And then there's Katniss: an extremely competent, tomboyish young woman who is athletic, focused, responsible, and able to take care of herself. She's not especially interested in boys and doesn't have sex, or even really think about sex for almost the entire series. She's also politically engaged, especially as the story moves on. She is, in other words, the ideal second-wave feminist daughter; smart, fierce, independent, and sexually restrained.
And yet, for all the critical accolades...is masculinity really categorically better and more feminist than femininity? Would we really rather have our 17-year-old daughters kill dozens than have them carry a baby to term? Certainly, there are aspects of The Hunger Games that make the butch ideal seem problematic at the very least. The series is organized around a bloodthirsty yearly ritual, in which children are thrown into a high-tech arena and forced to battle to the death. The analogy with reality TV is obvious—and if the Hunger Games competition is reality TV, that makes the readers part of the audience, enjoying the adrenalin rush of watching the wee ones kill one another.
The book, of course, never acknowledges the parallel. It can't explicitly embrace violence—which means that Katniss can't embrace violence either. As Laura Miller points out in a smart review at Salon, "In some ways, Katniss is more passive than Bella, allowed to have all kinds of goodies [nice clothes, political power] but only if she demonstrates her virtue by not really wanting them in the first place." Bella, like any good girly girl, is in touch with her desires—she wants to marry and screw Edward, not necessarily in that order, and she spends the series trying to do just that. Katniss, on the other hand, spends The Hunger Games unleashing mayhem on behalf of other people—the evil government, the maybe-evil rebels, the readers. To be masculine, she has to be strong, but to want to be strong is to be bad. Power and desire have to separate. Katniss has the first only because she doesn't have the second; Bella's got the second only because she doesn't have the first.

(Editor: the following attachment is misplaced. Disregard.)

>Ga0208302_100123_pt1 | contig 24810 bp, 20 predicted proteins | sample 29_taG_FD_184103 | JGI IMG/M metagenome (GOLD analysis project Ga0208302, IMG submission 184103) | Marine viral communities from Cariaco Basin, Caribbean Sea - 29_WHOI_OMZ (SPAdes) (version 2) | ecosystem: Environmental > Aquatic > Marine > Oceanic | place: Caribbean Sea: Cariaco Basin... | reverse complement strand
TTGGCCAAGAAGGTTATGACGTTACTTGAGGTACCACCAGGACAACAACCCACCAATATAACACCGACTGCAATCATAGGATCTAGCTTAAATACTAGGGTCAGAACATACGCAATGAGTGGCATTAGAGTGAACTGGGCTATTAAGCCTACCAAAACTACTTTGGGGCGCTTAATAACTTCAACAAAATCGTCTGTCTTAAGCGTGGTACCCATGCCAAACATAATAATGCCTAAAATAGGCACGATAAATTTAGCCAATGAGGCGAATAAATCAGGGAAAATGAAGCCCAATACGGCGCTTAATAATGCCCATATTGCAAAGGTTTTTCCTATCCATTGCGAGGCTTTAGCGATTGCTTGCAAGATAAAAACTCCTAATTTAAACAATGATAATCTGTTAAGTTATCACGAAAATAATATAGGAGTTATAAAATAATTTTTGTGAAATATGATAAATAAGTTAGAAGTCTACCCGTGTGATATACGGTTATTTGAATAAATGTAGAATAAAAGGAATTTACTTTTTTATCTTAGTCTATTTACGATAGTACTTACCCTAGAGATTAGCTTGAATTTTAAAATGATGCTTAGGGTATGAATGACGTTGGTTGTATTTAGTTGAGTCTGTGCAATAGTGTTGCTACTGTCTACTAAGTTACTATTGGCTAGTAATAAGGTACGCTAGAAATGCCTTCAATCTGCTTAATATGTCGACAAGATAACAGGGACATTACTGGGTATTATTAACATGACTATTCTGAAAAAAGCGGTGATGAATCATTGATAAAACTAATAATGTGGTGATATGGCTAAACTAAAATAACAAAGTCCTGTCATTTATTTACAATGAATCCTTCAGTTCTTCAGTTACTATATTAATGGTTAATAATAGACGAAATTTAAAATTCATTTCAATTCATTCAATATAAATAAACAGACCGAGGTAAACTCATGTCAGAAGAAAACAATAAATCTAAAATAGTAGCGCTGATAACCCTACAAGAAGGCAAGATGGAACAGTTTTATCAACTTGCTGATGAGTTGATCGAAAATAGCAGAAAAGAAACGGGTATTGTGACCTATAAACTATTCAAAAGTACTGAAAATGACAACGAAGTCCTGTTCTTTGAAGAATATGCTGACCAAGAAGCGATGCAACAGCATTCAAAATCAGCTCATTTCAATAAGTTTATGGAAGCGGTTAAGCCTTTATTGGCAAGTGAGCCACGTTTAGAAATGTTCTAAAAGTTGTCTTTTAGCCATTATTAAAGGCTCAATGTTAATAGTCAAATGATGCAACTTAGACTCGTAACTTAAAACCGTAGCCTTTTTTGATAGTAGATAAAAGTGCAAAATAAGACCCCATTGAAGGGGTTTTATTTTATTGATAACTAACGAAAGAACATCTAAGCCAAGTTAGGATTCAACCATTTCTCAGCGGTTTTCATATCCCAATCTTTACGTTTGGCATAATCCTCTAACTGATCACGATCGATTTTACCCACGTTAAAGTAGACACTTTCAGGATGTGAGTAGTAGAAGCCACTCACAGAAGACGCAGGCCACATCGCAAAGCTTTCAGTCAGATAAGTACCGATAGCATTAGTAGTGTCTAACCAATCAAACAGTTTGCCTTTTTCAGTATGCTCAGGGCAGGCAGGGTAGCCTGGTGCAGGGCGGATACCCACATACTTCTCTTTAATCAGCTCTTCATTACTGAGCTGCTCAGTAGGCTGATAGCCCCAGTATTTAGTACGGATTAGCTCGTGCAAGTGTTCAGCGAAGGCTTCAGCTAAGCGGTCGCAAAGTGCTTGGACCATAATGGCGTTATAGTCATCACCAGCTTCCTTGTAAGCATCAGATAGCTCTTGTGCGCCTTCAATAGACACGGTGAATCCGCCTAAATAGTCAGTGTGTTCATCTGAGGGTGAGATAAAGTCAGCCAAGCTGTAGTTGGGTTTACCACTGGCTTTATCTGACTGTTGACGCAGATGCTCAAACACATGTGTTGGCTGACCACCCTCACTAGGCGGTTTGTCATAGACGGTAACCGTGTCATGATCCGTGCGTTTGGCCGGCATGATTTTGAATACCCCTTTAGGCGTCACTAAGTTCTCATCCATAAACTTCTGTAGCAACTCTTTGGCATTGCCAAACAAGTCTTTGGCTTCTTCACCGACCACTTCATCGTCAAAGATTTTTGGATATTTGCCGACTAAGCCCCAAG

At the end of Twilight, Bella actually does get power. She turns into a vampire who has the physical and magical wherewithal to save her entire family from death—not to mention flatten Katniss with a flick of her perfect pale sparkly wrist. Katniss, conversely, finds that what she desired all along was domestic bliss with her nice-guy suitor and a bunch of kids running around the cottage. Explaining why she chose Peeta for her husband rather than the more swaggering Gale, Katniss says, "what I need to survive is not Gale's fire, kindled with rage and hatred. I have plenty of fire myself. What I need is the dandelion in the spring." When you're butch, you want your lover to give you flowers. When you're a girly girl like Bella, you want a lover who will give you the ability to run down and slaughter wild animals with your bare hands.
I don't know that Bella and Katniss would necessarily like each other much if they met. But I think they might understand each other's desires and each other's strength. In any case, I doubt they'd fight. Masculinity and femininity isn't a duel to the death. The many tween fans of both books know that, even if adult critics occasionally get confused.